Spencer W. Kimball was the twelfth president of the Church of Jesus Christ of Latter-day Saints, and was perhaps most famous for his book The Miracle of Forgiveness. This work outlines the traditional LDS teaching on how to acquire forgiveness from God, and it is very different from what the Bible presents. Consider one of Kimball’s teachings.) on this subject:
“It is unthinkable that God forgives sins which are serious after just a few prayers. He is likely to wait until there has been a long, sustained repentance as shown by a willingness to live all his commandments.”
This explanation generates more questions than answers. Why is God’s extreme forgiveness “unthinkable”? What is a “serious” sin? How much obedience is necessary before a person has sufficiently “shown” that he is willing to live all of God’s commandments?
However, these obscurities are not the most harmful aspect of this teaching. What is most disappointing about Kimball’s message is that a sinner in need of mercy is left without any hope or assurance that God will show him any. Forgiveness, reconciliation, restoration, and redemption all feel out of reach at best—impossible at worst.
In Luke 18:9-14, Jesus tells an amazing parable about forgiveness. Two characters are set in stark contrast to one another: a religious, outwardly-righteous Pharisee and a despised tax collector. One man was looked upon favorably by society, while the other took their money. One was considered to be close to God, while the other… Well, he took their money.
The Pharisee prays to God in this story, thanking Him that he is not like sinners and that he fasts and tithes. The tax collector prays to God also, “unwilling to lift up his eyes to heaven, but was beating his breast, saying, ‘God, be merciful to me, the sinner!’”
Jesus’ commentary on this situation is absolutely jarring: “I tell you, this man (the tax collector) went to his house justified rather than the other; for everyone who exalts himself will be humbled, but he who humbles himself will be exalted.”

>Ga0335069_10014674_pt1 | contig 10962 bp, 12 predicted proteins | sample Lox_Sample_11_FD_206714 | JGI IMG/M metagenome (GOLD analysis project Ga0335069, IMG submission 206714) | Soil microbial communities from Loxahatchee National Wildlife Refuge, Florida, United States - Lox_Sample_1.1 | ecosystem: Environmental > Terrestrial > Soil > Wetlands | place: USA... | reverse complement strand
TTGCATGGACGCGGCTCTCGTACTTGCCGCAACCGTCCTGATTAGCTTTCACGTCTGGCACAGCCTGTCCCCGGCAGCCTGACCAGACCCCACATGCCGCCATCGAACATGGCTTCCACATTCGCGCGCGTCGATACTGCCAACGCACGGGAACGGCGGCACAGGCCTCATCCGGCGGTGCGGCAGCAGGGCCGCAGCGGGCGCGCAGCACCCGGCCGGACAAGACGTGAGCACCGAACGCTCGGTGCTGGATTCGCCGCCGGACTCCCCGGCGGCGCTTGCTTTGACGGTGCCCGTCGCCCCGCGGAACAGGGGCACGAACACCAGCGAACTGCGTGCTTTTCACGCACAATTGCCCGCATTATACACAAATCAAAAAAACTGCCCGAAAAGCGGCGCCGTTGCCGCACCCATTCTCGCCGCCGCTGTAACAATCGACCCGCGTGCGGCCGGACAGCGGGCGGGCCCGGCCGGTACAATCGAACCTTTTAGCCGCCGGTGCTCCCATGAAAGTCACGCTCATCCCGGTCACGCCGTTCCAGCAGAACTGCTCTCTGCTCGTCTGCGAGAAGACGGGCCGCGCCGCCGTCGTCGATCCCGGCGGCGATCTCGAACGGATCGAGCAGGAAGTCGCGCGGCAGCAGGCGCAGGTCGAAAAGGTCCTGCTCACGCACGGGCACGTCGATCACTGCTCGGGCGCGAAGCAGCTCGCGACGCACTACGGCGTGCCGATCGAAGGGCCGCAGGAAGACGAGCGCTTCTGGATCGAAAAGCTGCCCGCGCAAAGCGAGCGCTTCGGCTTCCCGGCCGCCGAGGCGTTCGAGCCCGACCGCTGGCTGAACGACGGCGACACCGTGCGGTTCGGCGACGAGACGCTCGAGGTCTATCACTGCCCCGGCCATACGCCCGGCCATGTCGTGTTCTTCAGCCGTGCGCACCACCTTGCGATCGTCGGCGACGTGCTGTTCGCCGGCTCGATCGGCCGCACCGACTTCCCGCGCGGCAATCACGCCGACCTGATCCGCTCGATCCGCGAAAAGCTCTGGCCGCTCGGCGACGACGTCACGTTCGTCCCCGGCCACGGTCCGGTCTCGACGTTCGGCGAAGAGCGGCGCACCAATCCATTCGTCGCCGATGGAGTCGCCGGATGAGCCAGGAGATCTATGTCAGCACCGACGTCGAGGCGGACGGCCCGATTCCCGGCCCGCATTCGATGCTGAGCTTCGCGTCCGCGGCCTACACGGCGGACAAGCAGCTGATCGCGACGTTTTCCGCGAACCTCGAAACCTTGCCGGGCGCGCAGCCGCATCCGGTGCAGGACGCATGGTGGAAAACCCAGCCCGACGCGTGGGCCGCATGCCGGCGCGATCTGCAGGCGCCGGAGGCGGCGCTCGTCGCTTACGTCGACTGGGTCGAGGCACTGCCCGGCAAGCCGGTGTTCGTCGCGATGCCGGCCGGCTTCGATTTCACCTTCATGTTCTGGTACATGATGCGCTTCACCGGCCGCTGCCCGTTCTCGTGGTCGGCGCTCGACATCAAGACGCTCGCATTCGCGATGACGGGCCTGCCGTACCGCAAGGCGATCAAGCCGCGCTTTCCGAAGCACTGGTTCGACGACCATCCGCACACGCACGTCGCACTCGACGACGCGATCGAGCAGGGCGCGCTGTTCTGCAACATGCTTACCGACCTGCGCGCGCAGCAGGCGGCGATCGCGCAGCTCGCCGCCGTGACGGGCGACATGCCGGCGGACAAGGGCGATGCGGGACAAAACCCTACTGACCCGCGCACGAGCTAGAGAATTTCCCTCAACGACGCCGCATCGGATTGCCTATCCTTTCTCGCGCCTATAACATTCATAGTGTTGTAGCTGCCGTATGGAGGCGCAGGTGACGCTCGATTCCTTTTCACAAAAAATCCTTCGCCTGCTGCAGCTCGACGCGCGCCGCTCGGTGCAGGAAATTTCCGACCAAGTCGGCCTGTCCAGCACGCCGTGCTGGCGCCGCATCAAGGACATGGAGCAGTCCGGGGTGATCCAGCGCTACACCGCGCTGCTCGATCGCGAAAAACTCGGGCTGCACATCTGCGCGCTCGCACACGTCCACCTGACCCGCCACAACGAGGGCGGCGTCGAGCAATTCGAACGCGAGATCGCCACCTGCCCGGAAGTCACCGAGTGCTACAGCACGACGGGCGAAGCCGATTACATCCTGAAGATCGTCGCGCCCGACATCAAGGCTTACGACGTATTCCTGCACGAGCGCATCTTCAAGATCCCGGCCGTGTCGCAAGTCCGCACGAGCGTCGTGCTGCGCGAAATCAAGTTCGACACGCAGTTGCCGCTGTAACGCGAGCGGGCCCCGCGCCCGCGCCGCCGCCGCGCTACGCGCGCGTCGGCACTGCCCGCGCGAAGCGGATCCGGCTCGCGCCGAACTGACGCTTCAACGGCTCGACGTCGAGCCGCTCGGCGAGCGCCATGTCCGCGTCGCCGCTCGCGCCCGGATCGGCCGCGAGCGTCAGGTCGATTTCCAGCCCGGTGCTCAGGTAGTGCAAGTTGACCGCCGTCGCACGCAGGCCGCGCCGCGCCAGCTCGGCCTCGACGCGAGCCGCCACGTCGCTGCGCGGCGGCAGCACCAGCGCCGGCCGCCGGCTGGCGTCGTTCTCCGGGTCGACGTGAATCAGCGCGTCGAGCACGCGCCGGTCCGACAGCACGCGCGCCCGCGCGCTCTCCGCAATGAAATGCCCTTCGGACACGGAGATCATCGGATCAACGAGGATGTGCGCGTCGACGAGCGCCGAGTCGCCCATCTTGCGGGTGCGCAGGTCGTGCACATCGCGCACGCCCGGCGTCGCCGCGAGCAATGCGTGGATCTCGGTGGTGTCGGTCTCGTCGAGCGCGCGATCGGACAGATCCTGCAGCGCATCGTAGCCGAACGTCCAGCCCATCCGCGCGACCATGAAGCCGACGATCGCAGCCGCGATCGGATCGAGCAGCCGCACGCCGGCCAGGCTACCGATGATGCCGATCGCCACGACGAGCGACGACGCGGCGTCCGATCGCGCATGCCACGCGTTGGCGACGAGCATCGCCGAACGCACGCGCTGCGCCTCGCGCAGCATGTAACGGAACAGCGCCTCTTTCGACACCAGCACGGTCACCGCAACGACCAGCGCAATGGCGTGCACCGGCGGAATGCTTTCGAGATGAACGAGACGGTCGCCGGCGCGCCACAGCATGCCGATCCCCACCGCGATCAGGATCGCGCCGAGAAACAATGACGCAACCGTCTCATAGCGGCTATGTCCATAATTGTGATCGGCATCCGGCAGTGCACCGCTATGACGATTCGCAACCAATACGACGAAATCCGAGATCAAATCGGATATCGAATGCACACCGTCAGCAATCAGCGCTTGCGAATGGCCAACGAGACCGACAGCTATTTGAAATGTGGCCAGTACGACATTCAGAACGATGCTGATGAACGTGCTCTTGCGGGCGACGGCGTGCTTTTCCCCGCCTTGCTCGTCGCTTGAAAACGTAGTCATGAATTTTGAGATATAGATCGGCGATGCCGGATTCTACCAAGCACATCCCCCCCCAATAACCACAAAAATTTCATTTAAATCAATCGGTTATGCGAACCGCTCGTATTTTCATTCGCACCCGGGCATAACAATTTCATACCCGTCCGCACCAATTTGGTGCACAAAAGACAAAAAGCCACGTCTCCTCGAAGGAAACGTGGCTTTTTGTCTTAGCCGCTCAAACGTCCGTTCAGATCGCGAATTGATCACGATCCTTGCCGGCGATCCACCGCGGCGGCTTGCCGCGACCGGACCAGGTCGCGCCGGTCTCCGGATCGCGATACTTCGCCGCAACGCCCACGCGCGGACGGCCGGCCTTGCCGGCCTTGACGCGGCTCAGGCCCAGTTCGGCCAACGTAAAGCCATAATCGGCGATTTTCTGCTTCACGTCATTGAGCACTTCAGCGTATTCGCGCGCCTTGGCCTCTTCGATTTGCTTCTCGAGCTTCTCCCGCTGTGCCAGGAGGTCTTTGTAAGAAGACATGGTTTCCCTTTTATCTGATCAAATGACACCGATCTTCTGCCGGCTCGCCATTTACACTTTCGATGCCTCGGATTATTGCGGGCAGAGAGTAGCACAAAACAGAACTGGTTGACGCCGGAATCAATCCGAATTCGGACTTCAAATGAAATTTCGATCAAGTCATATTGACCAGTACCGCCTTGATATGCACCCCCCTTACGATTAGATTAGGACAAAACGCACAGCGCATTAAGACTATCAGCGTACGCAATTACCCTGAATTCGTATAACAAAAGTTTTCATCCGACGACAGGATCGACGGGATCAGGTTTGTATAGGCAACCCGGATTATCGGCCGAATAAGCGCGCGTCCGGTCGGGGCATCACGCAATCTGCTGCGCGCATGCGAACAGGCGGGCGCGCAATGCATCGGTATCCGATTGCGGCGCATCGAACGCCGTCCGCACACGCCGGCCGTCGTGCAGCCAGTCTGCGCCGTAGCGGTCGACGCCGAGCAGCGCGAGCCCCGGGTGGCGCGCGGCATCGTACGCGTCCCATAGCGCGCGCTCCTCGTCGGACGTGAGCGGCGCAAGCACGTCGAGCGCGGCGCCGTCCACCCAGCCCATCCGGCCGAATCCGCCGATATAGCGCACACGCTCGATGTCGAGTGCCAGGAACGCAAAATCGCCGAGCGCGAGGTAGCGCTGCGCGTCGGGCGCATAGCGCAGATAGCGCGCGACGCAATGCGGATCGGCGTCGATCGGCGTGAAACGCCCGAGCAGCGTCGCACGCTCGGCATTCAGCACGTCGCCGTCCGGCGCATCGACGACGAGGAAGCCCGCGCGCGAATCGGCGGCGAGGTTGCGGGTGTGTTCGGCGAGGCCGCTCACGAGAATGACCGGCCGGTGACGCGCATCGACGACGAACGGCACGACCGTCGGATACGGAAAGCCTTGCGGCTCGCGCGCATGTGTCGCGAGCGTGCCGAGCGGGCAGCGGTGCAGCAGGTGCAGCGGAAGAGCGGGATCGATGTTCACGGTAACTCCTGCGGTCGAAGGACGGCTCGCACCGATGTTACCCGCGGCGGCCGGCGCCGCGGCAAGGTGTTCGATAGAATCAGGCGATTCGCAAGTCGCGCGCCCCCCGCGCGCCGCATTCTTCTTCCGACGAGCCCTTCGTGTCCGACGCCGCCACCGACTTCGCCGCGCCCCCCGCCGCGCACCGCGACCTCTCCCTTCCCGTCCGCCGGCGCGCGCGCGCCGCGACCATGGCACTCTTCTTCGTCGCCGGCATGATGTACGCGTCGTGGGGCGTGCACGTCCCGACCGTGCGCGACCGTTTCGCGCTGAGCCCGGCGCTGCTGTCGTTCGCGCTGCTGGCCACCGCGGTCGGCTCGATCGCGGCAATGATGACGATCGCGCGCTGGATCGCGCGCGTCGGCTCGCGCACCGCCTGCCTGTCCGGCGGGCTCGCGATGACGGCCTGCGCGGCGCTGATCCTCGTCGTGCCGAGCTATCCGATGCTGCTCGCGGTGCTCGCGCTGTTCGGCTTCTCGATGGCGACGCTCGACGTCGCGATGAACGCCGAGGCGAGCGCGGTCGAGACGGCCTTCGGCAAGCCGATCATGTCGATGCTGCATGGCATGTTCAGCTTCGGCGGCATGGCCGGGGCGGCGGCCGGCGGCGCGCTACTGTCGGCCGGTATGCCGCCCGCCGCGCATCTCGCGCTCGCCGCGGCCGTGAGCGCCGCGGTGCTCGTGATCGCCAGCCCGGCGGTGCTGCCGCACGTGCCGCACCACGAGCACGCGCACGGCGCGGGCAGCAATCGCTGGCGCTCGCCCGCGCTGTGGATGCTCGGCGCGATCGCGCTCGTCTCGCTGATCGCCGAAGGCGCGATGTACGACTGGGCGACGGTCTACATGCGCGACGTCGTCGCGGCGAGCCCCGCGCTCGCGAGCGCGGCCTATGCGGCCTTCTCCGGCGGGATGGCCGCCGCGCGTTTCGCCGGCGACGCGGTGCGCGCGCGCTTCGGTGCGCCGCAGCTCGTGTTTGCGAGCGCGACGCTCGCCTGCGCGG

How could it be that the tax collector could be declared forever-innocent by God? After all, it’s almost certain that he never fasted or paid tithes; he would have been involved in the serious sins of deceit, theft, and hating his neighbor. Yet, after a five-word prayer (in Greek), he received forgiveness from God.
The tax collector was forgiven because he appealed to God for mercy with humble faith. The religious man didn’t ask for forgiveness—or even acknowledge sin. He didn’t appeal to God’s mercy or humble himself at all; therefore, justification and exaltation were withheld from him. The sinner, however, not appealing to his own efforts but to God who shows mercy (Romans 9:16), received forgiveness.
Assurance of Pardon
Because of the realities taught in this simple parable, Christians enjoy what can be called the “assurance of pardon.” The apostle John taught that if we confess our sins, God is faithful and just to forgive us on the basis of what Christ has done for us (1 John 1:9). Faith in the biblical gospel of Jesus’ death and resurrection results in absolute assurance of God’s eternal forgiveness.
Latter-day Saints need to hear about the biblical gospel and its glorious effect. Assurance is a foreign concept in the works-righteousness system of running up a never-ending descending escalator. There should be no doubt that what makes the good news particularly good to the Latter-day Saint is the offer of true, genuine, eternal rest for their souls because of what Jesus has done.
Christians must be faithful to stress this critical element of the gospel when proclaiming Christ to their LDS neighbors. All sin is serious and results in separation from God with His judgment resting upon sinners in their natural state. However, the Bible teaches that genuine, humble faith, even when expressed in a seemingly small way, is enough for total assurance of pardon. God knows our hearts, and He always blesses the one who has faith in Jesus.